Treatment Efficacy Cognitive-Communicative Disorders Resulting From Traumatic Brain Injury in Adults Supplement Article
Supplement Article  |   October 01, 1996
Treatment Efficacy
 
Author Affiliations & Notes
  • Carl A. Coelho
    Southern Connecticut State University New Haven
  • Frank DeRuyter
    Duke University Medical Center Durham, NC
  • Margo Stein
    Health Care Consultant St. Louis, MO
  • Contact author: Carl A. Coelho, PhD, Department of Communication Disorders, Southern Connecticut State University, 501 Crescent Street, New Haven, CT 06515-1355. Email: coelho_c@scsu.ctstateu.edu
  • Currently affiliated with the American Speech-Language-Hearing Association
    Currently affiliated with the American Speech-Language-Hearing Association×
Article Information
Language Disorders / Attention, Memory & Executive Functions / Traumatic Brain Injury / Supplement: Treatment Efficacy, Part I
Supplement Article   |   October 01, 1996
Treatment Efficacy
Journal of Speech, Language, and Hearing Research, October 1996, Vol. 39, S5-S17. doi:10.1044/jshr.3905.s5
 
Journal of Speech, Language, and Hearing Research, October 1996, Vol. 39, S5-S17. doi:10.1044/jshr.3905.s5

Traumatic brain injuries (TBI) may result in a broad array of cognitive-communicative impairments. Cognitive-communicative impairments are the result of deficits in linguistic and nonlinguistic cognitive functions. The speech-language pathologist functions as a member of the multidisciplinary team of professionals that collaboratively assess and treat individuals with TBI. The role of the speech-language pathologist includes assessment of all aspects of communication, as well as the communicative implications of cognitive deficits, and swallowing; treatment planning and programming, as determined by the individual's stage of recovery; client and family training/counseling; and interdisciplinary consultation. The effectiveness of speech and language intervention for specific cognitive deficits (e.g., attention, memory, executive functions) as well as general issues of social-skills training and early intervention are illustrated by scientific and clinical evidence from group-treatment and single-subject studies as well as case studies.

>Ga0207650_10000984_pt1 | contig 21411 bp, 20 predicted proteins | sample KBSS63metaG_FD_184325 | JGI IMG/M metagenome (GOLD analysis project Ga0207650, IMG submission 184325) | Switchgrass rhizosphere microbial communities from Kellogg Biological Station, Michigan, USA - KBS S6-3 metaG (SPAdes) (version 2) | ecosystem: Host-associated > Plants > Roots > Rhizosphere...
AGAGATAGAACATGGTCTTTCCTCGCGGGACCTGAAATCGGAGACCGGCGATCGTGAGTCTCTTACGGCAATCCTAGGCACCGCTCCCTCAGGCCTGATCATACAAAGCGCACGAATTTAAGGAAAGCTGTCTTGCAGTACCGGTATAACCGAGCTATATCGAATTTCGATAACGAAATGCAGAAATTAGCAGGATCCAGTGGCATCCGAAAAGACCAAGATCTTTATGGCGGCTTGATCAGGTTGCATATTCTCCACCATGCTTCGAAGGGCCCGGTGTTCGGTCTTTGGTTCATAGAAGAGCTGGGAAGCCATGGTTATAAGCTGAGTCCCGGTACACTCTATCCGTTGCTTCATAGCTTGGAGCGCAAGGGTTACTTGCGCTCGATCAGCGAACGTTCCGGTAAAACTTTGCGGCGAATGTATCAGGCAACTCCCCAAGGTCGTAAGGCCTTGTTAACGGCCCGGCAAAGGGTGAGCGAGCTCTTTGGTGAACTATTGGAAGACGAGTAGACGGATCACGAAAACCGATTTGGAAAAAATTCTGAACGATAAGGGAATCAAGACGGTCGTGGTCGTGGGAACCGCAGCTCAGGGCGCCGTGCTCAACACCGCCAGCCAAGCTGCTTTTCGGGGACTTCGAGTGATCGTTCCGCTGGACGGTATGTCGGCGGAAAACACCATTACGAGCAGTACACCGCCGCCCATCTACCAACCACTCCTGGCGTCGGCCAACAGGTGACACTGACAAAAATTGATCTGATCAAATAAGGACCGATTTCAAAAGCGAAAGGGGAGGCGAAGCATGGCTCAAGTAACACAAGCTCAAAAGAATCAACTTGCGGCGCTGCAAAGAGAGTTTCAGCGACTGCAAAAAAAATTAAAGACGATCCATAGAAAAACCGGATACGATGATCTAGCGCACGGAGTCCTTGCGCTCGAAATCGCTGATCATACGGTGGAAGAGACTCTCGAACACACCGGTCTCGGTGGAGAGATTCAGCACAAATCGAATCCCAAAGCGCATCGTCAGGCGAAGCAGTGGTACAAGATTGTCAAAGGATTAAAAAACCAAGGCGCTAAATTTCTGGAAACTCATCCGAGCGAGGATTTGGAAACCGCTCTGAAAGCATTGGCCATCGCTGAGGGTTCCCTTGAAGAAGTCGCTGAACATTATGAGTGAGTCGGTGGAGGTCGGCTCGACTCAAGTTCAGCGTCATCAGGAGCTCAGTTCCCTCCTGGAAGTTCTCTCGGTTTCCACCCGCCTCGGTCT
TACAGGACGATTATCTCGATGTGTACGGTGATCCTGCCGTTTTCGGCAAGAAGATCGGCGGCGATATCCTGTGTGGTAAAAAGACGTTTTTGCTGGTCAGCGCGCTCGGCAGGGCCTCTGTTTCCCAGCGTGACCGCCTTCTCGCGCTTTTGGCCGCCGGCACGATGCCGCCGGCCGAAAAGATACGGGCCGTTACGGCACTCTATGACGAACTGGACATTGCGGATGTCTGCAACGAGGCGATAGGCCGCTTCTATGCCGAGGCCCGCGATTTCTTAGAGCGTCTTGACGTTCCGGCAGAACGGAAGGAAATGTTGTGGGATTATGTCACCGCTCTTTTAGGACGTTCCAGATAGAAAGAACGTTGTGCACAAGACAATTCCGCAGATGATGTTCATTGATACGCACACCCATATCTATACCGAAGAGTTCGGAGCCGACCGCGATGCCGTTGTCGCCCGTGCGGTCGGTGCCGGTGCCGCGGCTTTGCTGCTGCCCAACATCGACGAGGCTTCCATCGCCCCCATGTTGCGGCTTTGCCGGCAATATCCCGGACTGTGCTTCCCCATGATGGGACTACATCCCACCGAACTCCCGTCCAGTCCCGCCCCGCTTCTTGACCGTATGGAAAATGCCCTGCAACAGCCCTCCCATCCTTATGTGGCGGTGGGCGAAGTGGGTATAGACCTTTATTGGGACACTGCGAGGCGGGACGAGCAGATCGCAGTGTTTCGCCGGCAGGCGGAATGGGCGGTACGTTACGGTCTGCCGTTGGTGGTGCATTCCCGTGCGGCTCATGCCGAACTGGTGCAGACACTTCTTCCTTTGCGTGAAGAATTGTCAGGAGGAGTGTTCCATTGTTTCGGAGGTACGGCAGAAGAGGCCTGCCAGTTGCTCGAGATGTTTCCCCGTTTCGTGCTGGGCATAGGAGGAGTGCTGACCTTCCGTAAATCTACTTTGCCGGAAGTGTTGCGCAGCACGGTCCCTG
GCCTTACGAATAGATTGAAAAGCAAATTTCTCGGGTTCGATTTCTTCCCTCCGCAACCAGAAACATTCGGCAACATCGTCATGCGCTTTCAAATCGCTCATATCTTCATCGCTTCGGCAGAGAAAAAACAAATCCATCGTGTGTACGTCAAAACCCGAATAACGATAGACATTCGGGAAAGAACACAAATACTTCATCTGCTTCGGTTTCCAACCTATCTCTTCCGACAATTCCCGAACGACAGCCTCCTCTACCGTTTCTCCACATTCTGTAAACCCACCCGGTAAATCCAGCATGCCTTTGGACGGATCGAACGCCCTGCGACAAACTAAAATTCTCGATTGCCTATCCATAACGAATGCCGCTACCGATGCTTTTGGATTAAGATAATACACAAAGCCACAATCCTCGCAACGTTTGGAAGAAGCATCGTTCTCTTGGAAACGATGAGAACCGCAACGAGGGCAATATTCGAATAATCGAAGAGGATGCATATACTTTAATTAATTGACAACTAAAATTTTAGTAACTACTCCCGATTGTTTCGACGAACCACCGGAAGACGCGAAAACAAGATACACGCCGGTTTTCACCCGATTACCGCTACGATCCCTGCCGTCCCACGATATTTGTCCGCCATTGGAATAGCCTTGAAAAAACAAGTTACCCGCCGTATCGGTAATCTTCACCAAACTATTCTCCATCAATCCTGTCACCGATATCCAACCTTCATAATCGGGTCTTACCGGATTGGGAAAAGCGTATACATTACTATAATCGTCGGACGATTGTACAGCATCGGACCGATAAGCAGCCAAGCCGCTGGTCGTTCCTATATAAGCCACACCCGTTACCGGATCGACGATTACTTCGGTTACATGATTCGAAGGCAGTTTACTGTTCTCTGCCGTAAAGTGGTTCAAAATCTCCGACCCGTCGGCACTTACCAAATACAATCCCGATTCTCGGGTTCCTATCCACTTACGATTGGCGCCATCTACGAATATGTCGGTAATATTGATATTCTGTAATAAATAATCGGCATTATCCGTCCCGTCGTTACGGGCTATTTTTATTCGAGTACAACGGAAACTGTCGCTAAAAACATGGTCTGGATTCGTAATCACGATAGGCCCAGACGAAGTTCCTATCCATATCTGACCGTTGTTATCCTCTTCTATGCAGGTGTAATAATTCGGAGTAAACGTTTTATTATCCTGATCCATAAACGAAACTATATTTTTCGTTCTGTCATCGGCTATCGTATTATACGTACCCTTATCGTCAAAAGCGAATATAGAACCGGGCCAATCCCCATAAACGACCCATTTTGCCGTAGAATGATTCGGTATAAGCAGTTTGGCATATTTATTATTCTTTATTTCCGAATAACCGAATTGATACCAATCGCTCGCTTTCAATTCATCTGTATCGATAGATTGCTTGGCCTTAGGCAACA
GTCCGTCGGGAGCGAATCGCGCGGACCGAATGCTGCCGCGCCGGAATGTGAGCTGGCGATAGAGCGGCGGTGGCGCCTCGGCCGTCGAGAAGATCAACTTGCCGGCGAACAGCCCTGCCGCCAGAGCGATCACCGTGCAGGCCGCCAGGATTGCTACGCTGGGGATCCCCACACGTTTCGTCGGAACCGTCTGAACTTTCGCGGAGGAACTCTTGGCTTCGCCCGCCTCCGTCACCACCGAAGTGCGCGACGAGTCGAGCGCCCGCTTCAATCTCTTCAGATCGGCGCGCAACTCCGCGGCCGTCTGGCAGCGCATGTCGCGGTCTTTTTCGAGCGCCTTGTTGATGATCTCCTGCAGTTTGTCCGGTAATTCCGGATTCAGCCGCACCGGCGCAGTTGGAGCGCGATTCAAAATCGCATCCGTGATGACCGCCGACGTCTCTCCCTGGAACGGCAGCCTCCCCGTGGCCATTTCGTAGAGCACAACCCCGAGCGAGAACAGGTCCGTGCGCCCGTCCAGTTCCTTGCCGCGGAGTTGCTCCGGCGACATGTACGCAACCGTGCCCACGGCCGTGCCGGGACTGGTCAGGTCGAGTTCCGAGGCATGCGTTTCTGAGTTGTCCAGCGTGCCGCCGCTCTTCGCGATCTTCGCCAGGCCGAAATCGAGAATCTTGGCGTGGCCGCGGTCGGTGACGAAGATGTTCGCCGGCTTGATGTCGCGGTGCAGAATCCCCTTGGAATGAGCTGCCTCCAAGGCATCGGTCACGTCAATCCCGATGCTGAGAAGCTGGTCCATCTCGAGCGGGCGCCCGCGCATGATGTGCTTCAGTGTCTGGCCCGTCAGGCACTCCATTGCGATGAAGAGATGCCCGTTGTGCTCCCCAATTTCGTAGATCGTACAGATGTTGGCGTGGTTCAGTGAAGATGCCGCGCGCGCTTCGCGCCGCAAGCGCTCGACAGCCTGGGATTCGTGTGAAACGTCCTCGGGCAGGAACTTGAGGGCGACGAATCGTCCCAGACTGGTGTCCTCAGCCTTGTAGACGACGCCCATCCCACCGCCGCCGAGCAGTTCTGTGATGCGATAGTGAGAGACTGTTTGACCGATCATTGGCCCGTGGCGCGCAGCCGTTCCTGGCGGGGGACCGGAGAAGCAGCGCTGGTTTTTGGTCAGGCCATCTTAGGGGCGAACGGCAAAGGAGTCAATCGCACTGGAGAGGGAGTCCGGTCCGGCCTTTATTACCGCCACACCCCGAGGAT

Acknowledgments
The authors wish to thank those individuals who provided feedback on the initial draft of this article: Brenda L. B. Adamovich, Roberta DePompei, Danese Malkmus, McKay Moore Sohlberg, and (in particular) Mark Ylvisaker for his extensive comments. Cynthia Thompson and two anonymous reviewers provided several excellent suggestions for revising an earlier version of this article.
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